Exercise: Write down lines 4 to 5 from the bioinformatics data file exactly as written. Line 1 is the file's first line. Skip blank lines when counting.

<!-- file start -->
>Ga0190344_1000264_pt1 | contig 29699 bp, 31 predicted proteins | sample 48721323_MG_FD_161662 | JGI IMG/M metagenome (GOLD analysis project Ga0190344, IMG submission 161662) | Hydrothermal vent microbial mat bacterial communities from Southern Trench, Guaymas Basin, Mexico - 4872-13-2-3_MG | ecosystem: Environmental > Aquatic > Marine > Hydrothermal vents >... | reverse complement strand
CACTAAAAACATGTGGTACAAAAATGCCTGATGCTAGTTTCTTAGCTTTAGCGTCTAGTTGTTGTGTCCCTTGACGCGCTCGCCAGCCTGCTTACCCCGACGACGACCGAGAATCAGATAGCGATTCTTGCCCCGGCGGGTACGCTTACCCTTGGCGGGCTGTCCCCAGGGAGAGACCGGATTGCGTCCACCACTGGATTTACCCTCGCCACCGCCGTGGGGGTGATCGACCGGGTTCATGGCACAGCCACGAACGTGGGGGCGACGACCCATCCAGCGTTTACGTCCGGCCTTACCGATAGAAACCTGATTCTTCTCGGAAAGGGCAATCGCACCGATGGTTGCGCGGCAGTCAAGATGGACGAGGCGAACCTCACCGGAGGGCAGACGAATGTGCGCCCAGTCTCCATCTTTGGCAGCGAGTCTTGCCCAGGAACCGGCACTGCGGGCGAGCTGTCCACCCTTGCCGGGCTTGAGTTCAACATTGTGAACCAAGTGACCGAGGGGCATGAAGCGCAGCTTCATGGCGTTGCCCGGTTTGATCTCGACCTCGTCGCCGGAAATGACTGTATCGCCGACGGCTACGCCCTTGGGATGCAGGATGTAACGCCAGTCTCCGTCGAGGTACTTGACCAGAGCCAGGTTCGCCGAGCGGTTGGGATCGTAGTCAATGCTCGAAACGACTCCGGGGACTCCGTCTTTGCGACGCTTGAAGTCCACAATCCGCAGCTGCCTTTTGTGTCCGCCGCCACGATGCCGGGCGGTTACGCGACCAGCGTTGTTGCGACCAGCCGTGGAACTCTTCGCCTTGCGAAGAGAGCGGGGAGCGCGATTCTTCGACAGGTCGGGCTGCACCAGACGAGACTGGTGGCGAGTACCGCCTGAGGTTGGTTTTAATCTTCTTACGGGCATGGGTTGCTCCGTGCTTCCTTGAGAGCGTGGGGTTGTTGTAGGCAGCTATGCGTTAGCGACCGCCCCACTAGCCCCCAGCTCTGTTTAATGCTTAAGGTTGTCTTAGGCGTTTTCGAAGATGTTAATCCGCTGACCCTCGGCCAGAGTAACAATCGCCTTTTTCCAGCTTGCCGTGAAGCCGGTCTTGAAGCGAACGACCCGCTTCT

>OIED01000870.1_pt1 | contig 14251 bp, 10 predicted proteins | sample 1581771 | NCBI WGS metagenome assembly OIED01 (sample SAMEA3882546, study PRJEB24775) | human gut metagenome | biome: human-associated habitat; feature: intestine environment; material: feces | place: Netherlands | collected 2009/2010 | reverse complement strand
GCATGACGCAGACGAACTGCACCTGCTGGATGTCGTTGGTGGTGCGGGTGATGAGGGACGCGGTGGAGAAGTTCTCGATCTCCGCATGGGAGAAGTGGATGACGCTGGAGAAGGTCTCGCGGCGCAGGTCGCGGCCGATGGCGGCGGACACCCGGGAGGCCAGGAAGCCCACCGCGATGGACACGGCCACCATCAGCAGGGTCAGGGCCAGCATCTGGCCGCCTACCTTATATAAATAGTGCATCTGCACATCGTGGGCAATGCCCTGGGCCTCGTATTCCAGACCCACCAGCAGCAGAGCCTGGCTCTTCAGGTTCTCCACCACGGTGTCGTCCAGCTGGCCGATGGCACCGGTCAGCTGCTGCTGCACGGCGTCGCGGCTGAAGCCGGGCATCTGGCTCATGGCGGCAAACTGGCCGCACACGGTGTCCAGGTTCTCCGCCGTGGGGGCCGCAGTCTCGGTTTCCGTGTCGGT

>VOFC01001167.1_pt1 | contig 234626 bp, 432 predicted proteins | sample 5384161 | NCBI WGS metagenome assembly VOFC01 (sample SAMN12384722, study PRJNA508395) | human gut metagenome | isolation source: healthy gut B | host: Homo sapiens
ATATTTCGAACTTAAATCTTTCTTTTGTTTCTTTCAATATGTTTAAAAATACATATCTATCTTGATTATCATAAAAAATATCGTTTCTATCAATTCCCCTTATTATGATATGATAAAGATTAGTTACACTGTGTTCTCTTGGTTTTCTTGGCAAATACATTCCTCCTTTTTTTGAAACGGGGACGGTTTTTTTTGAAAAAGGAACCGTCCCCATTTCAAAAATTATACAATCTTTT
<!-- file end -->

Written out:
GCATGACGCAGACGAACTGCACCTGCTGGATGTCGTTGGTGGTGCGGGTGATGAGGGACGCGGTGGAGAAGTTCTCGATCTCCGCATGGGAGAAGTGGATGACGCTGGAGAAGGTCTCGCGGCGCAGGTCGCGGCCGATGGCGGCGGACACCCGGGAGGCCAGGAAGCCCACCGCGATGGACACGGCCACCATCAGCAGGGTCAGGGCCAGCATCTGGCCGCCTACCTTATATAAATAGTGCATCTGCACATCGTGGGCAATGCCCTGGGCCTCGTATTCCAGACCCACCAGCAGCAGAGCCTGGCTCTTCAGGTTCTCCACCACGGTGTCGTCCAGCTGGCCGATGGCACCGGTCAGCTGCTGCTGCACGGCGTCGCGGCTGAAGCCGGGCATCTGGCTCATGGCGGCAAACTGGCCGCACACGGTGTCCAGGTTCTCCGCCGTGGGGGCCGCAGTCTCGGTTTCCGTGTCGGT

>VOFC01001167.1_pt1 | contig 234626 bp, 432 predicted proteins | sample 5384161 | NCBI WGS metagenome assembly VOFC01 (sample SAMN12384722, study PRJNA508395) | human gut metagenome | isolation source: healthy gut B | host: Homo sapiens